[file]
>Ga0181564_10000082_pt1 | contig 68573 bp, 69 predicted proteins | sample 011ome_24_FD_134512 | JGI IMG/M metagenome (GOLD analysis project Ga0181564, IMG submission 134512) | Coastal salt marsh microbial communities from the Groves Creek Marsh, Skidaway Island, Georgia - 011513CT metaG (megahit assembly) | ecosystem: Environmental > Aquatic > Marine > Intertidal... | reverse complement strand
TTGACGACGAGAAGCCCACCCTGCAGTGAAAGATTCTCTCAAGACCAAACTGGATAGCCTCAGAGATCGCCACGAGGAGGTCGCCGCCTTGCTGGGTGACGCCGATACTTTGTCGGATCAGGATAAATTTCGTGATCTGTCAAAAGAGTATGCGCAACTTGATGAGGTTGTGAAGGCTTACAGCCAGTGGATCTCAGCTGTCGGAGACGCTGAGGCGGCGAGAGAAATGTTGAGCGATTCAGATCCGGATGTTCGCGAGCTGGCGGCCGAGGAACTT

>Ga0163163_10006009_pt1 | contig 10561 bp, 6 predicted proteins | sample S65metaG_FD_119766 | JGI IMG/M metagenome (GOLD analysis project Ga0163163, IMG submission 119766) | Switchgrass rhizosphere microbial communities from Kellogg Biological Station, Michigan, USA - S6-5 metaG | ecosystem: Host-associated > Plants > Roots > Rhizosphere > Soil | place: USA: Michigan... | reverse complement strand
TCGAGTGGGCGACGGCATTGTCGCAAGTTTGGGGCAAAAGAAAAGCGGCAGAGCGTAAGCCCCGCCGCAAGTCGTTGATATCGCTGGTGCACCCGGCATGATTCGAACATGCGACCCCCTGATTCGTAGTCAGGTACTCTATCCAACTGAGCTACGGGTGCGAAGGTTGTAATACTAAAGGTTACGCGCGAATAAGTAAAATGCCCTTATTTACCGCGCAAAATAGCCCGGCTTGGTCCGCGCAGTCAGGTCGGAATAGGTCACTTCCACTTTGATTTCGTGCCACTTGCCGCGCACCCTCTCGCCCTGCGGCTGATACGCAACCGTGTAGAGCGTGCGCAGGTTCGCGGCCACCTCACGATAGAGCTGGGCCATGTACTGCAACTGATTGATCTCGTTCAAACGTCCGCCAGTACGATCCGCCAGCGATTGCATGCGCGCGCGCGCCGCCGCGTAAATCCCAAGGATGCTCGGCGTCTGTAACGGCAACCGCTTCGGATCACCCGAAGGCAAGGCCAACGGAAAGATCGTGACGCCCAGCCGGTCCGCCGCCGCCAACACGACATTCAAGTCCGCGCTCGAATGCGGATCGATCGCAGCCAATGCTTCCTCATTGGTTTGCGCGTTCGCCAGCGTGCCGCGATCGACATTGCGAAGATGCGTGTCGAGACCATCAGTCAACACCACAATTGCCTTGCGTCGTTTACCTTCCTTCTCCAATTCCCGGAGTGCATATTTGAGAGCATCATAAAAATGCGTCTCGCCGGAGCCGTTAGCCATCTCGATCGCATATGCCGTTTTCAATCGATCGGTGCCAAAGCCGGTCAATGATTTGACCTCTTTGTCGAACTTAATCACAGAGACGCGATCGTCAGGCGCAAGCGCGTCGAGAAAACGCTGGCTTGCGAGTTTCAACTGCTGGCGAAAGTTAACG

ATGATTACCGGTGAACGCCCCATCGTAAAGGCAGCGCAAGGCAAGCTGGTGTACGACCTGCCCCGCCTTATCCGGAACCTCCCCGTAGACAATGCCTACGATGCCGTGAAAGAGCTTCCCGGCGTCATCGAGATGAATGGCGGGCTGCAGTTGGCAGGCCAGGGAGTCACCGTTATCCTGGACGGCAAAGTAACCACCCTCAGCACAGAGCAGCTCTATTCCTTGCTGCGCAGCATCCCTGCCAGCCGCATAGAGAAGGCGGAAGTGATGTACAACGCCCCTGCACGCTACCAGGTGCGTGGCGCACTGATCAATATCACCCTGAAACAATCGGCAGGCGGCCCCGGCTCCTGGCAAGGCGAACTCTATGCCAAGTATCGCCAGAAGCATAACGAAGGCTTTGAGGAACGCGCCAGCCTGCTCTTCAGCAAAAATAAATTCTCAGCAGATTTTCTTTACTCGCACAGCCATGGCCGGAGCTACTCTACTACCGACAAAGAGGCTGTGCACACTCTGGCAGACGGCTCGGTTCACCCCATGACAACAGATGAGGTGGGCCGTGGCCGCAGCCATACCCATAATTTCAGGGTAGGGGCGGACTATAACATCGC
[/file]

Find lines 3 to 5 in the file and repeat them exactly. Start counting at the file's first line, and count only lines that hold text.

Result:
>Ga0163163_10006009_pt1 | contig 10561 bp, 6 predicted proteins | sample S65metaG_FD_119766 | JGI IMG/M metagenome (GOLD analysis project Ga0163163, IMG submission 119766) | Switchgrass rhizosphere microbial communities from Kellogg Biological Station, Michigan, USA - S6-5 metaG | ecosystem: Host-associated > Plants > Roots > Rhizosphere > Soil | place: USA: Michigan... | reverse complement strand
TCGAGTGGGCGACGGCATTGTCGCAAGTTTGGGGCAAAAGAAAAGCGGCAGAGCGTAAGCCCCGCCGCAAGTCGTTGATATCGCTGGTGCACCCGGCATGATTCGAACATGCGACCCCCTGATTCGTAGTCAGGTACTCTATCCAACTGAGCTACGGGTGCGAAGGTTGTAATACTAAAGGTTACGCGCGAATAAGTAAAATGCCCTTATTTACCGCGCAAAATAGCCCGGCTTGGTCCGCGCAGTCAGGTCGGAATAGGTCACTTCCACTTTGATTTCGTGCCACTTGCCGCGCACCCTCTCGCCCTGCGGCTGATACGCAACCGTGTAGAGCGTGCGCAGGTTCGCGGCCACCTCACGATAGAGCTGGGCCATGTACTGCAACTGATTGATCTCGTTCAAACGTCCGCCAGTACGATCCGCCAGCGATTGCATGCGCGCGCGCGCCGCCGCGTAAATCCCAAGGATGCTCGGCGTCTGTAACGGCAACCGCTTCGGATCACCCGAAGGCAAGGCCAACGGAAAGATCGTGACGCCCAGCCGGTCCGCCGCCGCCAACACGACATTCAAGTCCGCGCTCGAATGCGGATCGATCGCAGCCAATGCTTCCTCATTGGTTTGCGCGTTCGCCAGCGTGCCGCGATCGACATTGCGAAGATGCGTGTCGAGACCATCAGTCAACACCACAATTGCCTTGCGTCGTTTACCTTCCTTCTCCAATTCCCGGAGTGCATATTTGAGAGCATCATAAAAATGCGTCTCGCCGGAGCCGTTAGCCATCTCGATCGCATATGCCGTTTTCAATCGATCGGTGCCAAAGCCGGTCAATGATTTGACCTCTTTGTCGAACTTAATCACAGAGACGCGATCGTCAGGCGCAAGCGCGTCGAGAAAACGCTGGCTTGCGAGTTTCAACTGCTGGCGAAAGTTAACG

ATGATTACCGGTGAACGCCCCATCGTAAAGGCAGCGCAAGGCAAGCTGGTGTACGACCTGCCCCGCCTTATCCGGAACCTCCCCGTAGACAATGCCTACGATGCCGTGAAAGAGCTTCCCGGCGTCATCGAGATGAATGGCGGGCTGCAGTTGGCAGGCCAGGGAGTCACCGTTATCCTGGACGGCAAAGTAACCACCCTCAGCACAGAGCAGCTCTATTCCTTGCTGCGCAGCATCCCTGCCAGCCGCATAGAGAAGGCGGAAGTGATGTACAACGCCCCTGCACGCTACCAGGTGCGTGGCGCACTGATCAATATCACCCTGAAACAATCGGCAGGCGGCCCCGGCTCCTGGCAAGGCGAACTCTATGCCAAGTATCGCCAGAAGCATAACGAAGGCTTTGAGGAACGCGCCAGCCTGCTCTTCAGCAAAAATAAATTCTCAGCAGATTTTCTTTACTCGCACAGCCATGGCCGGAGCTACTCTACTACCGACAAAGAGGCTGTGCACACTCTGGCAGACGGCTCGGTTCACCCCATGACAACAGATGAGGTGGGCCGTGGCCGCAGCCATACCCATAATTTCAGGGTAGGGGCGGACTATAACATCGC